Article - Issue 22, March 2005

Engineering makes you human

Professor Will Stewart FREng

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Will Stewart FREng

Will Stewart FREng

There is a popular conception that engineering – and to some extent science and technology in general – is a less ‘human’ and therefore a less sympathetic activity than the arts and humanities. This goes with a perception of it being less ‘natural’ and therefore of being in some way more hazardous.

I contend that exactly the opposite is the case. Whilst any creature with a nervous system feels and expresses emotions to some degree, humans uniquely undertake the inspired and clearly-structured logical thought that enables us to conceive of, design and construct new environments for ourselves. Of course, such thought processes can be difficult even for us, which may in part be why children find them hard to adopt, but that is precisely because they are human rather than merely animal.

This underlines why it is so important to get this right. Unless we can convince upcoming generations that it is important for them to understand as well as use technology – to engineer their environment as well as react to it – we will be better-equipped than, but not otherwise much different from, our intelligent hunter-gatherer ancestors. And their lifestyles were not so different from those of other animals.

This brings us to a curious point: those who are reluctant to accept engineering as the distinguishing human trait are nevertheless determined to see humans as ‘different’ from other animals. This view was probably triggered by Darwin but has been through many guises and has infected even the most brilliant minds since. The effort seems currently bogged down trying to define something called ‘consciousness’, whose most important characteristic seems to be that we have it but the cat doesn’t! The cat’s inability to do engineering may be a more practical distinction.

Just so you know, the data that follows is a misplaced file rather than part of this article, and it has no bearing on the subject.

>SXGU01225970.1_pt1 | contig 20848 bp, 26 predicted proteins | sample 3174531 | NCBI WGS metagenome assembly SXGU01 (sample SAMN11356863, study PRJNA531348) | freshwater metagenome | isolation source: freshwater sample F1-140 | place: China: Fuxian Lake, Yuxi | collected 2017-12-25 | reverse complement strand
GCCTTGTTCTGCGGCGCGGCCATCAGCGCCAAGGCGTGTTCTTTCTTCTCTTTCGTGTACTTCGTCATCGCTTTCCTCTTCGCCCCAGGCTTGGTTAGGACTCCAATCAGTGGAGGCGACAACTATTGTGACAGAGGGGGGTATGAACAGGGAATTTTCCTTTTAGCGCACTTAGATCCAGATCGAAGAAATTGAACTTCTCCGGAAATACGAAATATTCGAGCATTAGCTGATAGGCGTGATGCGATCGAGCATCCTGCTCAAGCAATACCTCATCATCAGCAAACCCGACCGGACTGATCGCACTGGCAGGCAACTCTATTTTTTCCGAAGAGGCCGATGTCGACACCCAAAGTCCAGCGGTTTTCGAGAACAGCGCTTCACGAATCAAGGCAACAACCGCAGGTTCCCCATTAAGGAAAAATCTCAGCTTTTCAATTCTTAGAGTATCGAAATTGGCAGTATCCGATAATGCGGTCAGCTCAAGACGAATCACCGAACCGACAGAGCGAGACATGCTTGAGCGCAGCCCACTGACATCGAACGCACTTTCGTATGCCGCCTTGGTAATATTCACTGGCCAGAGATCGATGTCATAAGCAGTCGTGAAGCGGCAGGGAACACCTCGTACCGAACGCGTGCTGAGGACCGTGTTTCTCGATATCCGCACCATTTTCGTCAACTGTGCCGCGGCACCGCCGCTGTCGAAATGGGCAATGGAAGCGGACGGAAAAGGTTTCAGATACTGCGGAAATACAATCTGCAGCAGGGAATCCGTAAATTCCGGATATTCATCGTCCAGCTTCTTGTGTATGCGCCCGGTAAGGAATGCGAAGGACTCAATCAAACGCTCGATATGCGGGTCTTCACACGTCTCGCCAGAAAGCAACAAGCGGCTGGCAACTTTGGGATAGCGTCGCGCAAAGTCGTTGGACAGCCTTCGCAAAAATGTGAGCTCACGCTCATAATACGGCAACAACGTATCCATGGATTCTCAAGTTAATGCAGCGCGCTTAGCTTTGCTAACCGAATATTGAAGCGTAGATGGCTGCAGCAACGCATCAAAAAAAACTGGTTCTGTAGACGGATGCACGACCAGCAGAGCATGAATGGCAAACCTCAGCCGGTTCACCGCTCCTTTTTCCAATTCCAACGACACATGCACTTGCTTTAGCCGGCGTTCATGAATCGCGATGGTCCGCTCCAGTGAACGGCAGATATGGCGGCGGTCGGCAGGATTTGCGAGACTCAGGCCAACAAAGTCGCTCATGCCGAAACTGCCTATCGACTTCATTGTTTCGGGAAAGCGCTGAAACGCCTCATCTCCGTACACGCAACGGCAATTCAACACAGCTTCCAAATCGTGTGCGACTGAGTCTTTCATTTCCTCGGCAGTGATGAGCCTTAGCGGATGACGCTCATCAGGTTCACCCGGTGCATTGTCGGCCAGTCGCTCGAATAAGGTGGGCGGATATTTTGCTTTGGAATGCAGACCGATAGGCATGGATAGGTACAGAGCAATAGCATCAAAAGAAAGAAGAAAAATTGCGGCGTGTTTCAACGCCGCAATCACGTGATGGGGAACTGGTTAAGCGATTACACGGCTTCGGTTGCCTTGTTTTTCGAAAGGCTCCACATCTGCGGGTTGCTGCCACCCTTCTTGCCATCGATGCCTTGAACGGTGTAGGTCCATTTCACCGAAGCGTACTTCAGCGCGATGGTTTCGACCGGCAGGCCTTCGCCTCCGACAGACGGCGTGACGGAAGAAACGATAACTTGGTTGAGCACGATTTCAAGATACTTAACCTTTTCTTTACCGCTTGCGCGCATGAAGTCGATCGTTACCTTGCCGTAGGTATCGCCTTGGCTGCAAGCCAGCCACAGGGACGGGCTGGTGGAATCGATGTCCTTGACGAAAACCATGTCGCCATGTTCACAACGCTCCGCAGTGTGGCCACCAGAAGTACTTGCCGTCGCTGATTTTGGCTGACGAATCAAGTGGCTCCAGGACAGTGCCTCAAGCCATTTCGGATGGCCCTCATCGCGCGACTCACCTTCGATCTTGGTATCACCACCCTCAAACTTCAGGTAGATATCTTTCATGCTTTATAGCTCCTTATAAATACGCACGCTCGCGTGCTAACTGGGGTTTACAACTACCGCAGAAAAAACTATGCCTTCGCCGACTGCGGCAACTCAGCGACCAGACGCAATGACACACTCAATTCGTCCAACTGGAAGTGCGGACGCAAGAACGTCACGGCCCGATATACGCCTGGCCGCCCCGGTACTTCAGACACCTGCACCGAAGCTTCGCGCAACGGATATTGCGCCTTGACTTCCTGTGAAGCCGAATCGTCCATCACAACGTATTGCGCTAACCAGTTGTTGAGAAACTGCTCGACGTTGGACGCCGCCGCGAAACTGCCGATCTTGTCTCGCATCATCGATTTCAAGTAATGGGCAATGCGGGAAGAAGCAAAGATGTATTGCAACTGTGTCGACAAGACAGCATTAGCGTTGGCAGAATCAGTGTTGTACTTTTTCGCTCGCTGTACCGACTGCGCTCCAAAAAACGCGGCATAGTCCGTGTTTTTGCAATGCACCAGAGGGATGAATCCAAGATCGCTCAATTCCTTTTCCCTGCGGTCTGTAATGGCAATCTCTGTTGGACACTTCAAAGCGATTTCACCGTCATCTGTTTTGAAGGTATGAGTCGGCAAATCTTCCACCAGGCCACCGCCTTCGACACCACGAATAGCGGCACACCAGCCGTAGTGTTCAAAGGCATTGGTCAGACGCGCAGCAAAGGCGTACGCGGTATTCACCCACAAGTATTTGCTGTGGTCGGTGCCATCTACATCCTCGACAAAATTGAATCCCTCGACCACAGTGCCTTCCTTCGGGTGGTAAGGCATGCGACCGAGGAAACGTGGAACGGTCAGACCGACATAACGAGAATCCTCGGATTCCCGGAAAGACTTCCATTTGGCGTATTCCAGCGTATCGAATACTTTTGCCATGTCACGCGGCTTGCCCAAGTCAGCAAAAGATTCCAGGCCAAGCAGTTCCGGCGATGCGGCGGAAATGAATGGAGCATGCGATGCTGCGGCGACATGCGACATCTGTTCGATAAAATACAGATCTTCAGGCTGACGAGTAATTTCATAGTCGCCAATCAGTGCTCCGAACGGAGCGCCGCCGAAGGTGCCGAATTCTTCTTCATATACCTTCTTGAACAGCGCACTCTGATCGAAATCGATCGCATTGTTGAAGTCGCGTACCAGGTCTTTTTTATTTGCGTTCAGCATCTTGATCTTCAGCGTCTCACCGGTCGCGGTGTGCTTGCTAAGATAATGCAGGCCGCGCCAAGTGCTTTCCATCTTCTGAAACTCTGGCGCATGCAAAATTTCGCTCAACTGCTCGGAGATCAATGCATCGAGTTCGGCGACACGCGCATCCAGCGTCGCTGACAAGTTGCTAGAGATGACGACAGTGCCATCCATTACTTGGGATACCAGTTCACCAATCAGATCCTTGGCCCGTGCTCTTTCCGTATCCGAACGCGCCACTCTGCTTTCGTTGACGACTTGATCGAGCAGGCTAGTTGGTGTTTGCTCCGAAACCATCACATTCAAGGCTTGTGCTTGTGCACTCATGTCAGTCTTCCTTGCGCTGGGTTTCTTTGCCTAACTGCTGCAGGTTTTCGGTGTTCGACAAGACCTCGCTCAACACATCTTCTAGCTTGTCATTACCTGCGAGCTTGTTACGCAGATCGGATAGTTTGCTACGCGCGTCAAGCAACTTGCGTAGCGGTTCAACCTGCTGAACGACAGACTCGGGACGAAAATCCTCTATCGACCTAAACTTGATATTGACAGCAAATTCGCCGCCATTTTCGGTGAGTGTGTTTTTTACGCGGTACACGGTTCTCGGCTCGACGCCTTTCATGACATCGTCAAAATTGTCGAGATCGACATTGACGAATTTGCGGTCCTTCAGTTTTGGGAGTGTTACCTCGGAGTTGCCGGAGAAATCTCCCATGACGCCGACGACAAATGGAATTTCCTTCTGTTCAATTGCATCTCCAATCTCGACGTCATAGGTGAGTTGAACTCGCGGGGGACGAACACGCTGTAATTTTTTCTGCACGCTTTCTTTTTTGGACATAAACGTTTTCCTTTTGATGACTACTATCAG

So, if you cannot do engineering are you really less human? Well, you may be contributing less to the human enterprise. Of course, you can produce great art or literature concentrating just on the emotions, and this is intrinsically a very worthwhile activity. However, if you do not understand the engineering and scientific context of the modern world, can you, as past writers have done, adequately address the great issues of today? It is sometimes distressing to hear well-meaning people, even public figures, trying to debate, say, global warming, whilst lacking the basic understanding or even the habits of thought needed to see the issues clearly. For example, regardless of any extent to which engineering may have contributed to global warming, only more – rather than less – sophisticated engineering can lead to its mitigation.

Of course we do many things, from philosophy to storytelling, in a different way and to a different degree because we are human. For example, although other species have languages they do not study linguistics (though this might come within a broad definition of science or engineering). But these things exploit rather than change the world around us and ease rather than develop the human experience. Development requires engineering.